Chasing painted ladies The migration is here

A Painted Lady butterfly along Soquel Creek in Capitola | USFWS photo, Steve Martarano

By Kathryn McKenzie

The sun played hide and seek this week as storms continued to move through the Central Coast, but whenever it did make an appearance, so did the butterflies.

Painted lady butterflies, stragglers from a vast hatch in the deserts of Southern California, flew hither and thither through Salinas fields and over Monterey Peninsula roadways this week. They were also sighted throughout Santa Cruz County. The small orange-and-black butterflies darted overhead, often singly but occasionally in groups, in a steady flow that added up to hundreds over a few hours of observation.

They danced in the air above blooming ceanothus and rockrose, lighted on flowers for a brief sip of nectar, and spread their wings wide while warming themselves on rocks. And then, zip, they were off again on their trip up north.

Such masses of painted ladies are a regularly occurring phenomenon, according to Dr. Art Shapiro of UC Davis, a distinguished professor of evolution and biology who has been studying California butterflies for almost 50 years.

“The migration happens every year. It was very thin last year. When it’s thick, like it is this year, everyone notices it,” he said.

Shapiro notes that the last big migration, in 2005, saw as many as 1 billion painted ladies fluttering northward in their trek to the Pacific Northwest. The current hatch isn’t quite as large, but social media has called more attention to it.

And this one has lingered, with cold and wet weather slowing the insects’ progress, and perhaps even blowing some off course for a bit.

Substantial painted lady migrations are associated with rainy El Niño years, and this past winter was particularly wet in California deserts, also leading to the current wildflower superbloom, so spectacular this year it can be seen from space.

The painted lady assemblage began at the beginning of March in the southeastern deserts of California, and drifts of butterflies are still fluttering north to Oregon, Washington, and even as far as Alaska.

Where are the determined butterflies going, and why? They’re following the spring bloom — their food source — as plants push out blossoms that provide nectar to the butterflies. But due to fat they’ve stockpiled in the caterpillar stage, the butterflies can fly for many miles before having to refuel, Shapiro said.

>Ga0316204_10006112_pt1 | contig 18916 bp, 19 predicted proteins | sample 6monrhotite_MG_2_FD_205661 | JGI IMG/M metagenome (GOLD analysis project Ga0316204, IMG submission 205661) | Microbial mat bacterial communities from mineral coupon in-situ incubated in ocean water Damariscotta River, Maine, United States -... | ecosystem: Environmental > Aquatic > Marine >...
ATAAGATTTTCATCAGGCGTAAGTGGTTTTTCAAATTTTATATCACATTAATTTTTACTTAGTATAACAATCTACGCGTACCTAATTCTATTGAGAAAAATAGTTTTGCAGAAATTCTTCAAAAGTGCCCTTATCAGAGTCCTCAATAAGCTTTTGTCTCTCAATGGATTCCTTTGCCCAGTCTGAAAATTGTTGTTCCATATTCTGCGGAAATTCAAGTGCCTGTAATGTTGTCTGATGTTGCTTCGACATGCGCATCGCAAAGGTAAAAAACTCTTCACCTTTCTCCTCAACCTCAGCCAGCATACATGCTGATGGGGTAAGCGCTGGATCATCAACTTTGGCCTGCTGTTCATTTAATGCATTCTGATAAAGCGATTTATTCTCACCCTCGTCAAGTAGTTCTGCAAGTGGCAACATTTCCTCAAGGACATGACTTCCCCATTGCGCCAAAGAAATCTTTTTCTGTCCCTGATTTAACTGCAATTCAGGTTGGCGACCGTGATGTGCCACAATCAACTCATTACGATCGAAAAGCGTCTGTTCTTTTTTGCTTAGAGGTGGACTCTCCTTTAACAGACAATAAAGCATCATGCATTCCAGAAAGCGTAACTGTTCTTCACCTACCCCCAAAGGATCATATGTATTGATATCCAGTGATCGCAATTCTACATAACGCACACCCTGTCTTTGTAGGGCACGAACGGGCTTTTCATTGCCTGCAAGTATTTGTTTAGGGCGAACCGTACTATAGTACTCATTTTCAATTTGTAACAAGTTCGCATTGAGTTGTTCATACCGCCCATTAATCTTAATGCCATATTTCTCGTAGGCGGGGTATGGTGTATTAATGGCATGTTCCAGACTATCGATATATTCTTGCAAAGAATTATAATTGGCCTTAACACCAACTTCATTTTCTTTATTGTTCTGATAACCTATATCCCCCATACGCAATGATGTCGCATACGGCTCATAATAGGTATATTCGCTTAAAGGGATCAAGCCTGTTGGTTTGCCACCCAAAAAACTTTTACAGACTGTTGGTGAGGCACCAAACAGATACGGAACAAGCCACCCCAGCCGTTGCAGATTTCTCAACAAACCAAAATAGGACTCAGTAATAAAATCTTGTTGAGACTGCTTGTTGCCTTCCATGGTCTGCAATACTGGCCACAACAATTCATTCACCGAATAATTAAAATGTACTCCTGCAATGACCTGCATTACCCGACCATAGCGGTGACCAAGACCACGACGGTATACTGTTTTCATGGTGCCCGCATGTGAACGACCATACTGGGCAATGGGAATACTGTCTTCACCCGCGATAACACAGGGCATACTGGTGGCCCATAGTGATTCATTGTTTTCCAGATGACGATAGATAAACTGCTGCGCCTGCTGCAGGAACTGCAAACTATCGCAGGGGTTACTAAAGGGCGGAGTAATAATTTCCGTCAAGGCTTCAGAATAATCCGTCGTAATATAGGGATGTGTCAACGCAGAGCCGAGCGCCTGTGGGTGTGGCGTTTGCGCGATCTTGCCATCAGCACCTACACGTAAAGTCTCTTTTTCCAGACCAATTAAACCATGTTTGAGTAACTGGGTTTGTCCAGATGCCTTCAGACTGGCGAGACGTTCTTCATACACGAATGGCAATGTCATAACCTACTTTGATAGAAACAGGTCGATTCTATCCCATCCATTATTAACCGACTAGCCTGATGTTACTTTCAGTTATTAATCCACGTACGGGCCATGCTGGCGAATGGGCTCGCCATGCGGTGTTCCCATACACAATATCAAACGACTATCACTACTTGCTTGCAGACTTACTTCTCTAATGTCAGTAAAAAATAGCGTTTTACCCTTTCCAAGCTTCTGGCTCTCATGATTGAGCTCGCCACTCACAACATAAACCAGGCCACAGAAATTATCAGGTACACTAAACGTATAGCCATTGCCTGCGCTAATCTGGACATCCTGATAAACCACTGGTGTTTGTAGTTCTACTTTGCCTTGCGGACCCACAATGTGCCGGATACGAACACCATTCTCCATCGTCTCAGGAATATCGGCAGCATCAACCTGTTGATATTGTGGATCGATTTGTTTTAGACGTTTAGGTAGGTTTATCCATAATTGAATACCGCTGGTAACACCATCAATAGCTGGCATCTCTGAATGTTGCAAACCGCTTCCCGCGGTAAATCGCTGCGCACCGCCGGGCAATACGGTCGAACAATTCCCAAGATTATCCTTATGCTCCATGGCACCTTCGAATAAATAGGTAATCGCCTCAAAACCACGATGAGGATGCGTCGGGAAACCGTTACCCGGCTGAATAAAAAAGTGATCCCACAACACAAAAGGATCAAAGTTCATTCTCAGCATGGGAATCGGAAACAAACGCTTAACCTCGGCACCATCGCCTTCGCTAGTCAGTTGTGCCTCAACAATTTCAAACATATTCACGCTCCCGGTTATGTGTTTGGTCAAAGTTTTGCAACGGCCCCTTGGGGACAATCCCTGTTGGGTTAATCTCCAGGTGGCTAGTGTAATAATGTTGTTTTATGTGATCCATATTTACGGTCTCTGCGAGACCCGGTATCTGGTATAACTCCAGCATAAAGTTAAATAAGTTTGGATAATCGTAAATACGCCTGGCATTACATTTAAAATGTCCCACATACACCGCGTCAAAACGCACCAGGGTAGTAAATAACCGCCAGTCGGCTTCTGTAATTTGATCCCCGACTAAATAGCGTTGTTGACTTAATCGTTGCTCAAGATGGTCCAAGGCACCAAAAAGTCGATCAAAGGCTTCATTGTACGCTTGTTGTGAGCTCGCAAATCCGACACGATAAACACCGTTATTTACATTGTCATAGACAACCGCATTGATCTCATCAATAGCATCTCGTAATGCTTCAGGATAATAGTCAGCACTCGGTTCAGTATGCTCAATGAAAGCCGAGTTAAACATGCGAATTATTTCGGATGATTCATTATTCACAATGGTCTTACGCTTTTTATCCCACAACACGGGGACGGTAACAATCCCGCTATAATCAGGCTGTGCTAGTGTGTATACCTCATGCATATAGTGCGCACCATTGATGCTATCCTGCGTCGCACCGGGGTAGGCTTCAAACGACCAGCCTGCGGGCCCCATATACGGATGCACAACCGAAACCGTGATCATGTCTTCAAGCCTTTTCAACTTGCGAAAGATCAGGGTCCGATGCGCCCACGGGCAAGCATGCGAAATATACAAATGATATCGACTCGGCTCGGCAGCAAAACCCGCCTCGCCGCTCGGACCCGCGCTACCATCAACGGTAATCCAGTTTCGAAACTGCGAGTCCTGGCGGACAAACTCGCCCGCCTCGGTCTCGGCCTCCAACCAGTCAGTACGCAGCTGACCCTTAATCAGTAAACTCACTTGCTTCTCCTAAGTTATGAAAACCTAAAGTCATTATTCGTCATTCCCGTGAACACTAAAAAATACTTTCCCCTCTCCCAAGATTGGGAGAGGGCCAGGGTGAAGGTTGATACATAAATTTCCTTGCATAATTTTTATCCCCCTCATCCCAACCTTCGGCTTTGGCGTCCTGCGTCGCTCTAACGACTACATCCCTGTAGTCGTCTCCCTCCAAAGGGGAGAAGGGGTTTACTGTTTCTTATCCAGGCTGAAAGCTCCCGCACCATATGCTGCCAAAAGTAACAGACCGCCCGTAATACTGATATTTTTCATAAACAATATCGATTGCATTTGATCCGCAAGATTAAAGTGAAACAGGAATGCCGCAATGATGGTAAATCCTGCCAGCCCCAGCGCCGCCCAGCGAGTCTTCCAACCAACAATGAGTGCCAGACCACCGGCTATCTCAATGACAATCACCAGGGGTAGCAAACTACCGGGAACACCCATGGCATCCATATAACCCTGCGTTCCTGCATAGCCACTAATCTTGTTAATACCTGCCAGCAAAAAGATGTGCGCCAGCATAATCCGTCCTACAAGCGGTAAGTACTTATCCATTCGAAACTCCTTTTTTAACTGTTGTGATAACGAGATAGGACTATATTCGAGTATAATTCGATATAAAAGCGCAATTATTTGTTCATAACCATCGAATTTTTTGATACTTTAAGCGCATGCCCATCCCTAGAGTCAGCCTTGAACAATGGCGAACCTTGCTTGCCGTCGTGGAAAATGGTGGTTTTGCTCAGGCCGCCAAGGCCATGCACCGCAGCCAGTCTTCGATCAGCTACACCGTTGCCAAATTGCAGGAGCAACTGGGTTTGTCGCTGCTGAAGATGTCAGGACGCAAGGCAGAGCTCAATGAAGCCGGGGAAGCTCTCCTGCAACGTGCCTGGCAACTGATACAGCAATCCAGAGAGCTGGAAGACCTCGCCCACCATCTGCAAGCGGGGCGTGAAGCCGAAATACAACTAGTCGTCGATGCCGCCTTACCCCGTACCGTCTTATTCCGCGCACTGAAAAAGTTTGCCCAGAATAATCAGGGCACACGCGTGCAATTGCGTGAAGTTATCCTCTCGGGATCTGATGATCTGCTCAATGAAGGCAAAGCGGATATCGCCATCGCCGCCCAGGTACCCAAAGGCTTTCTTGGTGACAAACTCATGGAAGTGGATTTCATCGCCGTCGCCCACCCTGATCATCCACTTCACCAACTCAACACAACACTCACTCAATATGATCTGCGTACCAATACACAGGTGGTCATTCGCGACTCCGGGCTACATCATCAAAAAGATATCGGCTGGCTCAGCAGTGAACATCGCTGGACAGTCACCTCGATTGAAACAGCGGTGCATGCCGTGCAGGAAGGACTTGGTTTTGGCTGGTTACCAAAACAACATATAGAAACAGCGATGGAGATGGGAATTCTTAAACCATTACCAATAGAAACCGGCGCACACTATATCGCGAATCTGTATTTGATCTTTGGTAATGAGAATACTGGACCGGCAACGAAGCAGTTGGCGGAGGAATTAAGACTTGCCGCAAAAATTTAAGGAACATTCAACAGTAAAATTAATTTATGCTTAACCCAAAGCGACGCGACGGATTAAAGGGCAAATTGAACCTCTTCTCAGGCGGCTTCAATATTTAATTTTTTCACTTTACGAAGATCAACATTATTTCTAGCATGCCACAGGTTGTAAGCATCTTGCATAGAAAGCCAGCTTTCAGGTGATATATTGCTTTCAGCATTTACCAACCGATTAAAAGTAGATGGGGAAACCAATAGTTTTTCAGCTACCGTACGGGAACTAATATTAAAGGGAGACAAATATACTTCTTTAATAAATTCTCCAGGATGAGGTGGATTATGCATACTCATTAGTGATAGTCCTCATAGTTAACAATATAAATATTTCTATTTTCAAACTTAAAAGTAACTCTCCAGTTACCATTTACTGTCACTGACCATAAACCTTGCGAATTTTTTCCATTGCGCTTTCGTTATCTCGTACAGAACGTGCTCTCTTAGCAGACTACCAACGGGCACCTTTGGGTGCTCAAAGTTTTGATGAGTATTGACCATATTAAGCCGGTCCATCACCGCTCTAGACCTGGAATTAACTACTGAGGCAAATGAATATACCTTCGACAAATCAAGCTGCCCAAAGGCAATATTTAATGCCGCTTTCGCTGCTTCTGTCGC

“They fly like bats out of hell. They don’t stop for anything,” said Shapiro, noting that the seemingly fragile insects have been clocked at 25 miles per hour, “and can easily pass a bicyclist.”

Some people confuse the painted lady butterflies with monarchs, since both are orange and black. “I’ve had people say, ‘It’s a miracle! I saw thousands and thousands of monarchs!” said Shapiro with a chuckle. Of course, he sets them straight.

While it is thrilling to see all those painted ladies overhead, the reality is that the Western monarch butterfly is being found in far fewer numbers. Its population has plummeted 86 percent since late 2017, according to the Xerces Society, an international nonprofit that counts monarchs each Thanksgiving. Habitat loss and pesticides are blamed for the decline; scientists are rightly worried about their future.

However, painted ladies are much smaller, with a different wing shape than monarchs, and move much more quickly and erratically as compared to the slow, stately glide of the monarch butterfly.

Still, it’s a special experience to view a natural phenomenon that only happens every so often.

“Take videos,” advised Shapiro. “We don’t know how long it will be till it happens again.”

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Kathryn McKenzie

About Kathryn McKenzie

Kathryn McKenzie grew up in Santa Cruz, worked for the Monterey Herald for 10 years, and now freelances for a variety of publications and websites. She and husband Glenn Church are the co-authors of "Humbled: How California's Monterey Bay Escaped Industrial Ruin" (Vista Verde Publishing, 2020).